Bertrand Russell Love Quotes and Sayings
2. Of all forms of caution, caution in love is perhaps the most fatal to true happiness.
3. The good life is one inspired by love and guided by knowledge.
4. To fear love is to fear life, and those who fear life are already three parts dead.
5. There will still be things that machines cannot do. They will not produce great art or great literature or great philosophy; they will not be able to discover the secret springs of happiness in the human heart; they will know nothing of love and friendship.
6. Many people when they fall in love look for a little haven of refuge from the world, where they can be sure of being admired when they are not admirable, and praised when they are not praiseworthy.
7. Marriage is for women the commonest mode of livelihood, and the total amount of undesired sex endured by women is probably greater in marriage than in prostitution.
Russell led the British “revolt against idealism” in the early 1900s and is considered one of the founders of analytic philosophy along with his protégé Wittgenstein and his elder Frege. He co-authored, with A. N. Whitehead, Principia Mathematica, an attempt to ground mathematics on logic. His philosophical essay “On Denoting” has been considered a “paradigm of philosophy.” Both works have had a considerable influence on logic, mathematics, set theory, linguistics and analytic philosophy.
In 1950, Russell was awarded the Nobel Prize in Literature, “in recognition of his varied and significant writings in which he champions humanitarian ideals and freedom of thought.”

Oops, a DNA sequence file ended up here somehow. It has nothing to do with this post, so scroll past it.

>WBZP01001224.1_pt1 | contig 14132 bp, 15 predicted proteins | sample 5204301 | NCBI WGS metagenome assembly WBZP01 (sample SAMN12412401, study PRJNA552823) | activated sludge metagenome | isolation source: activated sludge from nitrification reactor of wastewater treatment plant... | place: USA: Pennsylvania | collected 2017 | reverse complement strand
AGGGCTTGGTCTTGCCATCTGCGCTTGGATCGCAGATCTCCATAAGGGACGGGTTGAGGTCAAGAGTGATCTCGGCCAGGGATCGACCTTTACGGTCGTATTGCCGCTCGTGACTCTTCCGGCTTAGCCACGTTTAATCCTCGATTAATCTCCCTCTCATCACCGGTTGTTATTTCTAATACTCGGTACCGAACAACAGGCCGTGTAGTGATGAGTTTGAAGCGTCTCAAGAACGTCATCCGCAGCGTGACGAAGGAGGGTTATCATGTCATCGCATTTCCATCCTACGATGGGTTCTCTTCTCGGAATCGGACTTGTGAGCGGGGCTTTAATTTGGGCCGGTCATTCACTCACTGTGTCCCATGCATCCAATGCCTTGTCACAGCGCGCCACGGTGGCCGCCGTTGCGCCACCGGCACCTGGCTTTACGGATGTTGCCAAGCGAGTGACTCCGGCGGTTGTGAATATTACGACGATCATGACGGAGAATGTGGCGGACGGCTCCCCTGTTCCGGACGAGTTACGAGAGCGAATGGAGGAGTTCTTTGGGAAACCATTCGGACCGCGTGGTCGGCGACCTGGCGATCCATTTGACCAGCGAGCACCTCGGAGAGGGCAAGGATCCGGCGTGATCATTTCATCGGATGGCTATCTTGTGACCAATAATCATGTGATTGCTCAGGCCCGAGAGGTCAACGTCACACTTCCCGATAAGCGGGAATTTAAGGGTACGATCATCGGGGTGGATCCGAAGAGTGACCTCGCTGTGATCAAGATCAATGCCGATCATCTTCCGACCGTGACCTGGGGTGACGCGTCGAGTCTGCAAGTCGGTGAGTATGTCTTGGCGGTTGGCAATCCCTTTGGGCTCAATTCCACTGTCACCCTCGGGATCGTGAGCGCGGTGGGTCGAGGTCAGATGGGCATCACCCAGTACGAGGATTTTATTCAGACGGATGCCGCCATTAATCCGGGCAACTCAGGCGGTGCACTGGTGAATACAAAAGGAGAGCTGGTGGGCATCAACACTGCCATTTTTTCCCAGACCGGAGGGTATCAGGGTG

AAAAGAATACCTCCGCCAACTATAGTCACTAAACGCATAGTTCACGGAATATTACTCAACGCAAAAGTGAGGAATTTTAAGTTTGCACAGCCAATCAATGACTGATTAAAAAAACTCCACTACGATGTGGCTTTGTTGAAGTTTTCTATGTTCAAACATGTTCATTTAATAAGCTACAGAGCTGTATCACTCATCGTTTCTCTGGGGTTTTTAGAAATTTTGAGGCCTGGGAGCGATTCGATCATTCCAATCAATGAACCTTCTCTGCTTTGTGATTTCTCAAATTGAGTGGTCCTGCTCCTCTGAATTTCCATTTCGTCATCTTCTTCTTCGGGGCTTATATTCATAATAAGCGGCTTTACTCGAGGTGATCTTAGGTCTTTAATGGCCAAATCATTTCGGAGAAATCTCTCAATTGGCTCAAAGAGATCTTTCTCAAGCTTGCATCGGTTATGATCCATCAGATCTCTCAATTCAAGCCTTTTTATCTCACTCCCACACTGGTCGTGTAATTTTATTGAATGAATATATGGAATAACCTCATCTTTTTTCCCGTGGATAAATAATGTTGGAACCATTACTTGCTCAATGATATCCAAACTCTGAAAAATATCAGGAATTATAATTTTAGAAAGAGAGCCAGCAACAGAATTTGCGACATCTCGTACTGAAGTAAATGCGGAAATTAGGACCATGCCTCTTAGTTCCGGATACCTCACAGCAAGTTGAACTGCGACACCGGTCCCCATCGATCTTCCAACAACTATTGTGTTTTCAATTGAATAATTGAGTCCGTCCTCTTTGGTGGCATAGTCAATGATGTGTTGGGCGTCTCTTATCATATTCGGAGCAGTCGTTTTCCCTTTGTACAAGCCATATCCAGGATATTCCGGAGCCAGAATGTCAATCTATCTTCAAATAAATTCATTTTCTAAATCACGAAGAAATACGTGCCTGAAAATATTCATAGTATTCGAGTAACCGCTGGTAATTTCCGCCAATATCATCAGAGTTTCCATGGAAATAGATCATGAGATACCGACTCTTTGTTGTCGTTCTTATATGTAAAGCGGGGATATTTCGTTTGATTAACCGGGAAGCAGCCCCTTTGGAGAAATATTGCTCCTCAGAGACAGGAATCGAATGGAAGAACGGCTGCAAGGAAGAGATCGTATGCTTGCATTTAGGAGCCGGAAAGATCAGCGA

Sayings by Bertrand Russell
1. Do not fear to be eccentric in opinion, for every opinion now accepted was once eccentric.
2. Fear is the main source of superstition, and one of the main sources of cruelty. To conquer fear is the beginning of wisdom.
3. The time you enjoy wasting is not wasted time.
4. Those who forget good and evil and seek only to know the facts are more likely to achieve good than those who view the world through the distorting medium of their own desires.
5. We are faced with the paradoxical fact that education has become one of the chief obstacles to intelligence and freedom of thought.
6. A hallucination is a fact, not an error; what is erroneous is a judgment based upon it.
7. A happy life must be to a great extent a quiet life, for it is only in an atmosphere of quiet that true joy dare live.
8. A life without adventure is likely to be unsatisfying, but a life in which adventure is allowed to take whatever form it will is sure to be short.
9. Religion is something left over from the infancy of our intelligence, it will fade away as we adopt reason and science as our guidelines.
10. Envy consists in seeing things never in themselves, but only in their relations. If you desire glory, you may envy Napoleon, but Napoleon envied Caesar, Caesar envied Alexander, and Alexander, I daresay, envied Hercules, who never existed.
11. A sense of duty is useful in work but offensive in personal relations. People wish to be liked, not to be endured with patient resignation.
12. Against my will, in the course of my travels, the belief that everything worth knowing was known at Cambridge gradually wore off. In this respect my travels were very useful to me.